Mr. Obama has worked hard to convince Israel that diplomacy (and diplomacy’s coercive instrument, sanctions) has not yet played out. Mr. Romney sounds like Obama in calling for tougher sanctions, but he employs a more aggressive vocabulary toward Iran.
And where Obama has tried to convince Israel that Iran’s nuclear progress is still not at a point that requires an imminent decision on bombing, Romney suggests that as president he would give Israel the benefit of the doubt in deciding if and when to bomb Iran.
On a high-profile visit to Israel in July, Romney called Iran a “radical theocracy” that is the “most destabilizing nation in the world,” and he said the US has “a solemn duty and a moral imperative to deny Iran’s leaders the means to follow through on their malevolent intentions.”
The former Massachusetts governor’s chief national security adviser, Dan Senor, said the US under a President Romney would support Israel if it decided to take unilateral military action against Iran. “If Israel has to take action on its own,” he said during the Israel trip, “the governor would respect that decision.”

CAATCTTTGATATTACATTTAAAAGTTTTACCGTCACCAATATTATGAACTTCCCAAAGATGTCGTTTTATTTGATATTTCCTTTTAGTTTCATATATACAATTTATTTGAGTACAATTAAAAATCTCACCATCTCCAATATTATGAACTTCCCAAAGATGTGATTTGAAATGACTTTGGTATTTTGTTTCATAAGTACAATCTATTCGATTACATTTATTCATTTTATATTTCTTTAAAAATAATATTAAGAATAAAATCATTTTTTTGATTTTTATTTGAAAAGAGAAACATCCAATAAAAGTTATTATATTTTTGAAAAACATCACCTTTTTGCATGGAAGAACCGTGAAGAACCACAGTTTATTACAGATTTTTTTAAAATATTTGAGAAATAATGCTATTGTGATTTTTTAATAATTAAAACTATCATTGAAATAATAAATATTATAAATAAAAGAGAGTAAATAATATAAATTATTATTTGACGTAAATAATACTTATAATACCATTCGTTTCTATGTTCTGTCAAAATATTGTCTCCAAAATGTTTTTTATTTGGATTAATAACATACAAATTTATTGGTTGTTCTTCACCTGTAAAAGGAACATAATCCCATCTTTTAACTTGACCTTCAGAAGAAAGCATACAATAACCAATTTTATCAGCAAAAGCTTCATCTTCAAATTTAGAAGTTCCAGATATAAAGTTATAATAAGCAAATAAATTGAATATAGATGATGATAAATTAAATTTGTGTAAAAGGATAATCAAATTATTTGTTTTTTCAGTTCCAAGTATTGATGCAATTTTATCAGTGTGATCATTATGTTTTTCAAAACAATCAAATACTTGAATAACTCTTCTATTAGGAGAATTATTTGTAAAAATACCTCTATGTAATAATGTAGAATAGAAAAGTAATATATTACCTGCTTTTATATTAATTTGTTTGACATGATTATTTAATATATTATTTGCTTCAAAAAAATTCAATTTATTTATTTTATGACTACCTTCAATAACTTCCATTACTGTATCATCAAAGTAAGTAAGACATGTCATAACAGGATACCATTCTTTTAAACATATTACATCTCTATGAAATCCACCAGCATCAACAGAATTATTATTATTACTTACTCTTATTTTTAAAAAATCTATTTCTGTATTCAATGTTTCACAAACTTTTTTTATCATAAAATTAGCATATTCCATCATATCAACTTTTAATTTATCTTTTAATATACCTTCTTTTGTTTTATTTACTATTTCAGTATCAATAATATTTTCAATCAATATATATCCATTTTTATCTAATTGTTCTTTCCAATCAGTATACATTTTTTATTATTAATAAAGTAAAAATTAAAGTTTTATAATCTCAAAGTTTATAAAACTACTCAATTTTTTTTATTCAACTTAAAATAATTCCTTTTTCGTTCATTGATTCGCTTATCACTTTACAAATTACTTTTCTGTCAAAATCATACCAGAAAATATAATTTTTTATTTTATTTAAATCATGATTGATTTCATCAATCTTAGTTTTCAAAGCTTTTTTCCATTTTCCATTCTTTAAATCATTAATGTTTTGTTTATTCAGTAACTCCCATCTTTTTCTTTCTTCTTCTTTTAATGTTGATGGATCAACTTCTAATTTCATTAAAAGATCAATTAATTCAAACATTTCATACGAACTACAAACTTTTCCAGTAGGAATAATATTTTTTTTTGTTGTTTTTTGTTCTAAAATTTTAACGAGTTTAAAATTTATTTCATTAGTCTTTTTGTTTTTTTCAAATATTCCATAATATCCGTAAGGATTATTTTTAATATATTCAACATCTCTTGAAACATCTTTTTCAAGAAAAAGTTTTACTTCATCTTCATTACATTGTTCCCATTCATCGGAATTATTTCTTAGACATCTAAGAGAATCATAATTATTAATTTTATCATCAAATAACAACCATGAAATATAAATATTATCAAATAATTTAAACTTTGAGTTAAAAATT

On Iran, one key policy difference does stand out between Obama and Romney: While Obama continues to insist that he would not accept Iran’s development and possession of a nuclear weapon, Romney has differentiated himself by saying he would not accept Iran developing a “nuclear weapons capability” – language employed by Israeli Prime Minister Benjamin Netanyahu and the US Congress that suggests a lower threshold for attacking Iran.